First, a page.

Active Advocates = (# of Active Advocates in past 30 days) / Total Advocates
Social Mention: see comment below

Metric 2: Advocate Influence

Advocate Influence = Unique Advocate’s Influence / Total Advocate Influence
Social Mention: see comment below

Social Mention identifies Top Users. For example a Top User for Chambers Street Wines is Lyle Fass who has Chambers Street Wines listed in his Blogroll which appears in the sidebar of every one of Lyle’s posts. There are 79 other blogs listed including “The Onion” and “Modern Warfare – the Dating Game”. As a divorcee the latter is interesting but I, er, digress…

Now I’m not saying that he’s not an advocate for those blogs on his blogroll. Rather he shouldn’t be listed as an advocate based purely on a blogroll listing. In fact as I started to dig into his blog I saw that he was actually a keen blogger about Chambers, but those posts weren’t the ones listed on Social Mention.

So, sorry Social Mention, can’t use you for the Advocacy measurement.

Constructive Feedback to Social Mention: Hmmmn, how could you solve this one? I’d perhaps include only those links from the blog post content section not sidebars. I’d also weight various links, so a post would be worth more than a tweet from the brand.

Metric 3: Sentiment Ratio

Love...on the beach

Sentiment = Love


Sentiment Ratio = (Positive : Neutral : Negative Brand Mentions) / All Brand Mentions
Social Mention: Sentiment (Positive: Negative)
– on the face of it Social Mention does this well but as you start looking at examples you see it struggles like most other tools with this tricky area of semantic language analysis.

Social Mention says the following:

  • Sentiment is the ratio of mentions that are generally positive to those that are generally negative.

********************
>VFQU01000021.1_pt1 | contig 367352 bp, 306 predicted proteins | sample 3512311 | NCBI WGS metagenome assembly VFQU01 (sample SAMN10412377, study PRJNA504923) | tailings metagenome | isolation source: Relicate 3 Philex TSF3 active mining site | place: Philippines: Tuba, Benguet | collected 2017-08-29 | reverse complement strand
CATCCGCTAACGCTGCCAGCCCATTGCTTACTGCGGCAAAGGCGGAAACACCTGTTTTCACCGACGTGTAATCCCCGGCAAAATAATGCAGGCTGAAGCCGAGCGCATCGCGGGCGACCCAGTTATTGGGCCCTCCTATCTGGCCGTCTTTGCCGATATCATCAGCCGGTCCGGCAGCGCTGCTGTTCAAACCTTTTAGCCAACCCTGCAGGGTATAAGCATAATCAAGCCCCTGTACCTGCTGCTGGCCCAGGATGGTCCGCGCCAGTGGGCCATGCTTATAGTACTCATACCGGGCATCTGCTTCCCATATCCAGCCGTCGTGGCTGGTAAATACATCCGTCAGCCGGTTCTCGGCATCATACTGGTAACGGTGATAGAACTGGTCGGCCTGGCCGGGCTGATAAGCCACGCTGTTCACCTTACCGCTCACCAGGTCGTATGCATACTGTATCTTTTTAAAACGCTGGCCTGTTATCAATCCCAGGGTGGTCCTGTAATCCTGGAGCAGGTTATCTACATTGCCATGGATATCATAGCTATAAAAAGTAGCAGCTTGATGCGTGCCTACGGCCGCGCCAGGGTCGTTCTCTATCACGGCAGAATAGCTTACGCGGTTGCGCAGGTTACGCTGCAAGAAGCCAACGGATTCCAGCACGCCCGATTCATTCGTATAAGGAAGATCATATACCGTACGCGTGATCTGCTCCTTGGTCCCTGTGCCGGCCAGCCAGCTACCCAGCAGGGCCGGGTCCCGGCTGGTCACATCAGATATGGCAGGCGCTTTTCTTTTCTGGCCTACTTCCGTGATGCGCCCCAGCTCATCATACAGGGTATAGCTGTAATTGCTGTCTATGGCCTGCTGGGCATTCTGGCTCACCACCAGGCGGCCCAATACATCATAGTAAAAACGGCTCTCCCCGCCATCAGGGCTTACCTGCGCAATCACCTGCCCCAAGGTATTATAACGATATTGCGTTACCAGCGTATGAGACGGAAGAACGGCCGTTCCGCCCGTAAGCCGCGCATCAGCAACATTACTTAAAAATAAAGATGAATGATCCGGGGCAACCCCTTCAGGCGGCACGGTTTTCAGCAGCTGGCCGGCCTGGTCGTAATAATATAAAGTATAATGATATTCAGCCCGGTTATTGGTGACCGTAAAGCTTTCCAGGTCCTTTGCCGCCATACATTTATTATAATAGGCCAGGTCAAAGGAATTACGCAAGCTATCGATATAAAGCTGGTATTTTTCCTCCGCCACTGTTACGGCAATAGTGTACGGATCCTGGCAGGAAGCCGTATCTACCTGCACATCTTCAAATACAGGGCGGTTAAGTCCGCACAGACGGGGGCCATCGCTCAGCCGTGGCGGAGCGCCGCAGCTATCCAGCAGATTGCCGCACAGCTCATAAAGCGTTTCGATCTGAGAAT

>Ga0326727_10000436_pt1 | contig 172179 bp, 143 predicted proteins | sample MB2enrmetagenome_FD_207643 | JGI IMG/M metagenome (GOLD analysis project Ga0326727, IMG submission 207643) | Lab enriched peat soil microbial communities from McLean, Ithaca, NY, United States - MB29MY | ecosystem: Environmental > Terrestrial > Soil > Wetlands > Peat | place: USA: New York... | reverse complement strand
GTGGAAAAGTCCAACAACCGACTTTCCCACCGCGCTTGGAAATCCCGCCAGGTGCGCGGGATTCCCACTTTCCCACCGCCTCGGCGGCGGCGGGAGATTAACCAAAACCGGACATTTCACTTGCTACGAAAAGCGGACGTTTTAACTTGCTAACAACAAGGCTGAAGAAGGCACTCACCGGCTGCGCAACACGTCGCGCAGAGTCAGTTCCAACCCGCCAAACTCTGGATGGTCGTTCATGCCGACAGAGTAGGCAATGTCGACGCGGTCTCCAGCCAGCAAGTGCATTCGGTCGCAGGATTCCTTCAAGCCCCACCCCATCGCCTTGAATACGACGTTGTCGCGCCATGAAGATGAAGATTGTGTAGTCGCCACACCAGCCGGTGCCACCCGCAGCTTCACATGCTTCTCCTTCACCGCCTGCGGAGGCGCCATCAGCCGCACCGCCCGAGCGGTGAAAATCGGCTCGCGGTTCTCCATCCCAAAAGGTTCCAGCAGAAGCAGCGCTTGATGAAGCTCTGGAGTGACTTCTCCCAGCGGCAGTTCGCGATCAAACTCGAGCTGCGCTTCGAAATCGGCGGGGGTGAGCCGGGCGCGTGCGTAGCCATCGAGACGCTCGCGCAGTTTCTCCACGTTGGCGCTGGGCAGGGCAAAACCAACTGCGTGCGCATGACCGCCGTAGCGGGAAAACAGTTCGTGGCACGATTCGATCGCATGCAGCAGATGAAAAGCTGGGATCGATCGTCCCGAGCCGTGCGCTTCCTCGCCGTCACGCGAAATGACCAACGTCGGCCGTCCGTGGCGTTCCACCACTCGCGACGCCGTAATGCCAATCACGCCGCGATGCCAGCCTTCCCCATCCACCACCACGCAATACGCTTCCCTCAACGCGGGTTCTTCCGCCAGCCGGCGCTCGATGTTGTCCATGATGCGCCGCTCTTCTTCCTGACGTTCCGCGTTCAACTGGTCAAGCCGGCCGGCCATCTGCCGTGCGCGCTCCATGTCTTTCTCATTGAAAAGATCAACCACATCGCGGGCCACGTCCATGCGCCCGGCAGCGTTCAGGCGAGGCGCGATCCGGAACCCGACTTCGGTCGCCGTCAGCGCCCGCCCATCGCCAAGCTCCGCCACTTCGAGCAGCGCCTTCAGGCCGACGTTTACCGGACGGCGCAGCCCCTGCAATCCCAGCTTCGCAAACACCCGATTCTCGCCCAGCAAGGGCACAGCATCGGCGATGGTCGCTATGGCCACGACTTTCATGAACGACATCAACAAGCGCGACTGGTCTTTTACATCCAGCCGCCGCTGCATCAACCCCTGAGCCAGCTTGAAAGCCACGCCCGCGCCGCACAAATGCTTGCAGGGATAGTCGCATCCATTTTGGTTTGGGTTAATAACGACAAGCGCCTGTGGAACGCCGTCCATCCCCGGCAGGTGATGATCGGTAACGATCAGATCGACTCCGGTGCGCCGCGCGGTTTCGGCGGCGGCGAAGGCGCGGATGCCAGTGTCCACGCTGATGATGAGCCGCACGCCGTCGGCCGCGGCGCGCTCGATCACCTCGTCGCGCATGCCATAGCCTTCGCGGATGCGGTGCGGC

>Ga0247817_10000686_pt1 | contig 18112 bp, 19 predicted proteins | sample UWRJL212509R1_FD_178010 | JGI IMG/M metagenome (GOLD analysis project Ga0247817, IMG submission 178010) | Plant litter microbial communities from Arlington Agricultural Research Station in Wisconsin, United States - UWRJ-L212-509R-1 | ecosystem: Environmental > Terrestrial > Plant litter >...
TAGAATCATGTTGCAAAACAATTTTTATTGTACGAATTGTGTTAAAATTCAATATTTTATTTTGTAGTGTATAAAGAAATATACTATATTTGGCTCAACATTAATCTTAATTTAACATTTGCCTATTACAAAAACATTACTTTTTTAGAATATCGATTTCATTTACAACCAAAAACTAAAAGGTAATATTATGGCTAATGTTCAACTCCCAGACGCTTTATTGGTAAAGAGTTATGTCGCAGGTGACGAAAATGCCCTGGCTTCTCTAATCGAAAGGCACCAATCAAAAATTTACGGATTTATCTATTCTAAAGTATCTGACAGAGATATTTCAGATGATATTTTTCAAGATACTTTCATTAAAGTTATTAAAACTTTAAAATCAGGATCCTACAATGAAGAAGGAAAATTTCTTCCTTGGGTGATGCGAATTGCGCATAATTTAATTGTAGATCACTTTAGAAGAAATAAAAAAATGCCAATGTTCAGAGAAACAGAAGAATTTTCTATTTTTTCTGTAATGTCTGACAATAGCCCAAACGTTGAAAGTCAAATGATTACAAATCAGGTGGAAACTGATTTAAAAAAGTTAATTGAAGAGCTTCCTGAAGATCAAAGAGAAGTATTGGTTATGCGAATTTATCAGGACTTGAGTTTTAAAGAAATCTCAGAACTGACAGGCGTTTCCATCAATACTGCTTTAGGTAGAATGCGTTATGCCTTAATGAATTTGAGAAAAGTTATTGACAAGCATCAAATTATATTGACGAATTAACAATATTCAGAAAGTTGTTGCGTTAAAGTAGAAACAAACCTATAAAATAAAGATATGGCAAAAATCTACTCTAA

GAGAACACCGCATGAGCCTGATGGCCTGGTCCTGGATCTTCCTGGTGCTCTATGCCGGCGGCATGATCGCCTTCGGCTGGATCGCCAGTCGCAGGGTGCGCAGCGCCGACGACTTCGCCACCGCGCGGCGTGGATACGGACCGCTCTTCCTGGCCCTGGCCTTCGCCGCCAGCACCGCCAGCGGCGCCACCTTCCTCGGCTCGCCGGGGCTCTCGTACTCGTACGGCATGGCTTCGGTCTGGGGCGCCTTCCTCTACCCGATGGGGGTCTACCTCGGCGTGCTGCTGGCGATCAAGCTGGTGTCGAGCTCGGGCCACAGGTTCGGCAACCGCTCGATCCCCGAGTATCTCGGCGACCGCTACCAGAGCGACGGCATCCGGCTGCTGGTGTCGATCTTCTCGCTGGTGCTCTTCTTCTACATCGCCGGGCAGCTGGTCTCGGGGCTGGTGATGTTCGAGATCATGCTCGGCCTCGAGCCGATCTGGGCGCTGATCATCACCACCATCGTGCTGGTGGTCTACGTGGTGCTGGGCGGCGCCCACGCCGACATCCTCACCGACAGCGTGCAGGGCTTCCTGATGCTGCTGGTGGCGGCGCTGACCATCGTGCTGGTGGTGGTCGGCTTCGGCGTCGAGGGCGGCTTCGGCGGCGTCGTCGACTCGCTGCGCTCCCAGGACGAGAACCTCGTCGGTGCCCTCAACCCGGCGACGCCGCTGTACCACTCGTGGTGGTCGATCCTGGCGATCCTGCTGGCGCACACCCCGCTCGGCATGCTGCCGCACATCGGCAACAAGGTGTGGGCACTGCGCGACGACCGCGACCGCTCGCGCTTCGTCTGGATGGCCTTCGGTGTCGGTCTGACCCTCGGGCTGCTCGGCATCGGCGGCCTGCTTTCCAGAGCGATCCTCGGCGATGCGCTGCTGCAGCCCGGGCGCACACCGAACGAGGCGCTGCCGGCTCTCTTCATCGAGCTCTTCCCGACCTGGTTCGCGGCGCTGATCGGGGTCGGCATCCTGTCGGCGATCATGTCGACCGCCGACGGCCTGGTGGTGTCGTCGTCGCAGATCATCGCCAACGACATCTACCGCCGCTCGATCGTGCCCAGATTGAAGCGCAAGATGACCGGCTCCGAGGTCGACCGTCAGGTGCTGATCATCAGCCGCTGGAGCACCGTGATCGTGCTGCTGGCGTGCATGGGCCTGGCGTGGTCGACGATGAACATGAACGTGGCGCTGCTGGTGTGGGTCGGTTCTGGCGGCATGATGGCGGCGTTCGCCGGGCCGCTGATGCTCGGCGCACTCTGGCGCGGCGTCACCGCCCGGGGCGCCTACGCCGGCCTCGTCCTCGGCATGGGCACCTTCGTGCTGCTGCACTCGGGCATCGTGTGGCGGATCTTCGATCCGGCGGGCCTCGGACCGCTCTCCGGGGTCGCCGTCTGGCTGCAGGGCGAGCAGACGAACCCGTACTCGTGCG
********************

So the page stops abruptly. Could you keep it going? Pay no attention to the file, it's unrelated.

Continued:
• The sentiment algorithm’s success rate is somewhere between 60%-80%. That means for every 10 mentions it will only mark sentiment correctly for 8, and 2 will be inaccurate. This is within a generally acceptable margin or error.
  • Calculating sentiment accurately is an extremely difficult process and arguably achieving 100% accuracy is impossible.
  • Sentiment is based on a list of keywords and phrases.

Cast your eye over the mentions. It’s not very accurate huh? Probably best to ignore the Sentiment ratio and compile it yourself. If you do this regularly it will only be a 5 minute job.

There is a tool called ConsumerBase that I’m looking into that may have the best algorithm in the business. However they may be more for internet research than practical social monitoring for small retailers.

Constructive Feedback to Social Mention: Nice try but no cigar. Is there some other service you could use here that has better linguistic analysis?

Objective: Engagement

In other words do you interact with your audience? Are you forming direct connections in the same way you would, however fleetingly, with a customer in-store?

Metric 1: Audience Engagement (also Loyalty Objective)

Audience Engagement = (Comments + Shares + Trackbacks) / Total Views
Social Mention: Passion
– passion is calculated based on the number of authors who mention your search terms more then once

Here is what Social Mention says,

  • Passion is a measure of the likelihood that individuals talking about your brand will do so repeatedly. For example, if you have a small group of very passionate advocates who talk about your products or brand all the time you will have a higher Passion score.